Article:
While Rudolph is one of the smallest congregations in the Northern Province — less than 30 members — it has been a vital, faithful, spirit-filled group of people with women’s fellowship, Bible study and involvement in community concerns and local and worldwide mission. This wasn’t the first time the congregation lost a church to fire. The current building was built in 1932 to replace the original fire-destroyed church building.
Firefighters worked throughout the day to quench the flames. The fire appears to have started in the ceiling of the church and may have smoldered for hours before being seen by local fire department personnel. Lightning storms the previous evening may have contributed to the fire. Thankfully, no one was injured in the fire.
Pastor Christine Stack and many members of the small congregation gathered for prayer even as the firefighters were fighting the fire. By the time Christine arrived at the church, squads from nearby communities of Vesper and Grand Rapids joined firefighters from the Rudolph Volunteer Fire Department in trying to battle the blaze.
“Almost all of our church members arrived on the scene sometime during the day,” said Christine. “Obviously, there was lots of shock, sadness, anger and other emotions by our members. I helped our members the best I could, and our members did ‘pastoral care’ for each other. We circled together, held hands and offered prayers in the church parking lot while the firefighters were working.”
While fighting the fire, the firefighters were helpful and compassionate, says Christine. They were able to retrieve the congregation’s communion service, the brass offering plates, cross and flower vases, filing cabinets and files, record books and historical books. They also retrieved their communion table and baptismal font, but both were damaged.
“We were heartened to see the firefighters come from the church with our Moravian star intact,” said Christine. “And the white cross that stood at the peak of the roof — which never burned — was also removed and saved.” The items were moved to a storage shed, while one member, Tom Reffner, took the historical books home to photograph them page by page.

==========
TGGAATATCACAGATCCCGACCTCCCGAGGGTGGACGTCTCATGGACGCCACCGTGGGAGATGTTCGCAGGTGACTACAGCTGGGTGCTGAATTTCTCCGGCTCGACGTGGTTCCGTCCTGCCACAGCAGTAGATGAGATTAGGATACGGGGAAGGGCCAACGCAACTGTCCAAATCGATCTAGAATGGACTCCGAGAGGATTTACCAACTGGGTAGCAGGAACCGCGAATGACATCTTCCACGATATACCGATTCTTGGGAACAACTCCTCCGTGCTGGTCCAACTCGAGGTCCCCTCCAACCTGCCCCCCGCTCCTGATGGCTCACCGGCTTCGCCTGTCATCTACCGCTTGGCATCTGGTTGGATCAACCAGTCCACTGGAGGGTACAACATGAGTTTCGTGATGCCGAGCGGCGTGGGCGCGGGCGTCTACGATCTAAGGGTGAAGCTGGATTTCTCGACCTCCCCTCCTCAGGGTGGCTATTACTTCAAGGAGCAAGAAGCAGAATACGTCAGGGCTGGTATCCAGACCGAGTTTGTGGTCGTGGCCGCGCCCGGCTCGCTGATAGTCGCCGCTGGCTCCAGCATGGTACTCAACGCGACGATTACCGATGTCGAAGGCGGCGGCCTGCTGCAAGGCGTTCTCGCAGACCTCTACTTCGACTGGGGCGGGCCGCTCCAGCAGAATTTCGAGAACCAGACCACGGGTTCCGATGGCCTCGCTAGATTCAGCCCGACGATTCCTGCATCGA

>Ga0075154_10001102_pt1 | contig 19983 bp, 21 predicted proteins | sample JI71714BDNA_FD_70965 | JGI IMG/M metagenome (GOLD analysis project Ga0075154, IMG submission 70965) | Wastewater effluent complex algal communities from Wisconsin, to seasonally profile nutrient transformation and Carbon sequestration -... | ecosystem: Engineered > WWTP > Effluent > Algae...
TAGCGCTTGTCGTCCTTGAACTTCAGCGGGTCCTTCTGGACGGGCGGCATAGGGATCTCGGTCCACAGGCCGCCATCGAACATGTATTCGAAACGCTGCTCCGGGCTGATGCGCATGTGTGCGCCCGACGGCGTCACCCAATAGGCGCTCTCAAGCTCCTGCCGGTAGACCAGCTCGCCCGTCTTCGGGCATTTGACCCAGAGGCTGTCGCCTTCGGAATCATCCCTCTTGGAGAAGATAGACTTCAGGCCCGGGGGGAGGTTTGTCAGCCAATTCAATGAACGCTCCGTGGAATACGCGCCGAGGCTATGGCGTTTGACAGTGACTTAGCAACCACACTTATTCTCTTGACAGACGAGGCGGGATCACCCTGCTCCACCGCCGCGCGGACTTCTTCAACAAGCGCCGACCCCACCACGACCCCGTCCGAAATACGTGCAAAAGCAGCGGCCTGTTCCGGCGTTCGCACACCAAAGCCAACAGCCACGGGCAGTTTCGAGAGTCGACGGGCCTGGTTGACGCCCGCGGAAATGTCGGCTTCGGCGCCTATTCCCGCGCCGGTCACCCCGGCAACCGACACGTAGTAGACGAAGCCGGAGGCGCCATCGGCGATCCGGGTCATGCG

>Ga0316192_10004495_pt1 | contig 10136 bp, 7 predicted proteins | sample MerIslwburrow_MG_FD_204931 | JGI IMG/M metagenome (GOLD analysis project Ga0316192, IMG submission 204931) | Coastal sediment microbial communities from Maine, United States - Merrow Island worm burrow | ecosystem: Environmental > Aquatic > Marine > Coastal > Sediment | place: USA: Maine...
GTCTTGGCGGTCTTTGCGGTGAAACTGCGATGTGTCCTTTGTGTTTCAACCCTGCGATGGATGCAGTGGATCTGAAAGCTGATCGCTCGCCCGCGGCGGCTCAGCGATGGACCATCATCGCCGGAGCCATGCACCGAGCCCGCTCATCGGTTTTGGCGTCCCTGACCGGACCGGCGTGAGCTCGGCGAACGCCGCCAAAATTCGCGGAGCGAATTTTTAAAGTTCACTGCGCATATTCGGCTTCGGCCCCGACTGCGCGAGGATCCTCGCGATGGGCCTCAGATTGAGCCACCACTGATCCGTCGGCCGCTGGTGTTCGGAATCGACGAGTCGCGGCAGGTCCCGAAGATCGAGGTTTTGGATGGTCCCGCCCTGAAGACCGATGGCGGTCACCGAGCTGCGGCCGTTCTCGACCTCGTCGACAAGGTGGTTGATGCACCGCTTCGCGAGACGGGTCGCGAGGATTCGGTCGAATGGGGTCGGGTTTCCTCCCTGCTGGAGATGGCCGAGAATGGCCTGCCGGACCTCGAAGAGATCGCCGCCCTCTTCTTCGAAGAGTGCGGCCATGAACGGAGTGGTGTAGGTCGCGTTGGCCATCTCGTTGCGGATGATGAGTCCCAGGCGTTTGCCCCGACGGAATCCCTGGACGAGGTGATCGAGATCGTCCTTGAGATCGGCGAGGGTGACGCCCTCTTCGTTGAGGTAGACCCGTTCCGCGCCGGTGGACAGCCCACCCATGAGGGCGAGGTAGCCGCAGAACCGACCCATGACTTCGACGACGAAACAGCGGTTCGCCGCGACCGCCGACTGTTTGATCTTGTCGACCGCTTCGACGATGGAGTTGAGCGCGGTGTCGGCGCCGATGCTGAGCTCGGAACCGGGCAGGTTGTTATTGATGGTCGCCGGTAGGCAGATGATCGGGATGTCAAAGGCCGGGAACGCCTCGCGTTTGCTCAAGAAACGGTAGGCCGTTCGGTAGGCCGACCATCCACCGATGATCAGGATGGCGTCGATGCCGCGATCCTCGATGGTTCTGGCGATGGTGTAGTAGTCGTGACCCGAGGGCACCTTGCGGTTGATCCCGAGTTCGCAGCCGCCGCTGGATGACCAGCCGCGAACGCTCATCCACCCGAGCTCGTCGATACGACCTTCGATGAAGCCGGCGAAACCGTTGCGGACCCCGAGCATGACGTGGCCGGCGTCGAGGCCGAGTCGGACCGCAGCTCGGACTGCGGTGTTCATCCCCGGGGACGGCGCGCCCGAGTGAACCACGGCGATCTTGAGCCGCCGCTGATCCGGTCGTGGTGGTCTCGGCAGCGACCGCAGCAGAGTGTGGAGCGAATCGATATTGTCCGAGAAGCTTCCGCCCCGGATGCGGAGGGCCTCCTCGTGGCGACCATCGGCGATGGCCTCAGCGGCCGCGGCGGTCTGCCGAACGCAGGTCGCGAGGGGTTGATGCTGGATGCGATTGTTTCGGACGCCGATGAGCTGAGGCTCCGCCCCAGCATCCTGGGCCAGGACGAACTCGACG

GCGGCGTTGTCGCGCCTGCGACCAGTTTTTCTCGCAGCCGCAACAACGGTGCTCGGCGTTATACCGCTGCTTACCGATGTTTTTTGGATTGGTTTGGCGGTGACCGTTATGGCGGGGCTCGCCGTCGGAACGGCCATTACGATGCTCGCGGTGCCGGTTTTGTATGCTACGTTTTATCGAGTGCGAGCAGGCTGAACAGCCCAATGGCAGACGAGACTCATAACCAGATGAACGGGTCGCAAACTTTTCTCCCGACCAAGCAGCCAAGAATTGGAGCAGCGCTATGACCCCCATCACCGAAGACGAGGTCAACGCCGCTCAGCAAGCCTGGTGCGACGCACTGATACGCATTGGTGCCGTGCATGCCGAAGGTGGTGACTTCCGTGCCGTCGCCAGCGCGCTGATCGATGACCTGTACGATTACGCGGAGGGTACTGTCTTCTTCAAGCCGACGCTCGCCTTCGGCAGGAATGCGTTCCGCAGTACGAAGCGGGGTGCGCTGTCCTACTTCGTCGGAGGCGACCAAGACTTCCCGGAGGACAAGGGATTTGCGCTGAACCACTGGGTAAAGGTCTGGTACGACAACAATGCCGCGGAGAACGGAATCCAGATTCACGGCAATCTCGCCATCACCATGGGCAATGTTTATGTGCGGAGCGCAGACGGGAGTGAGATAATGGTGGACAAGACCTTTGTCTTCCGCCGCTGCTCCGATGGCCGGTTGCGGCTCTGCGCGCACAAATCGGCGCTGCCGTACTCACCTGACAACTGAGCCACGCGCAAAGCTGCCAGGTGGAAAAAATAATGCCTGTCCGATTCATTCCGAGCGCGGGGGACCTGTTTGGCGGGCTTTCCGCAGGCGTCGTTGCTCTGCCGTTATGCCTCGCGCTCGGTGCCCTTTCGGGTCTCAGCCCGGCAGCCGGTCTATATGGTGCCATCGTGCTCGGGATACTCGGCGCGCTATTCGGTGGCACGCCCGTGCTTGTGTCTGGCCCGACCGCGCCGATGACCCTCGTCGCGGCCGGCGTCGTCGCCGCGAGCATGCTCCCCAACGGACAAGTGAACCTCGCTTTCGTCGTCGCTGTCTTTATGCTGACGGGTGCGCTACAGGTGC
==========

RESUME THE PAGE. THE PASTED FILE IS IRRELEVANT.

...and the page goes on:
While together, the congregation held an informal meeting where they decided to take some time to process what happened before moving forward. They would worship at nearby Kellner Moravian that coming weekend. Since then, they have been welcomed by the Kellner congregation and will be worshiping there for the foreseeable future.
By the end of the day, the fire had destroyed much of the roof. The sanctuary ceiling collapsed onto the main floor, much of the balcony had collapsed, there was not support holding up the front side walls, and the large roof tiles were slowly dropping off the roof. The location was cordoned off for safety reasons.
“I arrived back home, tired, dirty with soot and just exhausted emotionally and physically,” said Christine. “And as I got out of my car, I discovered an Easter lily, which I had planted last spring, had suddenly come into full bloom with five beautiful flowers. What a wonderful sign of resurrection — and a most needed reminder to me that God’s amazing love and power will be there to surprise us, especially on those days when we are overwhelmed and exhausted.”
Since the fire, Christine and the congregation have been working with insurance adjusters, fire investigators and local officials as they prayerfully consider options going forward.
“Pray for comfort in this time of loss and for a clear sense of the Lord’s leading for the future,” says Jim Hicks, Western District president. “We thank God no one was hurt.”
Thanks to Deb Cleworth and the Wisconsin Rapids Tribune for the photos accompanying this story.
From the October 2014 Moravian Magazine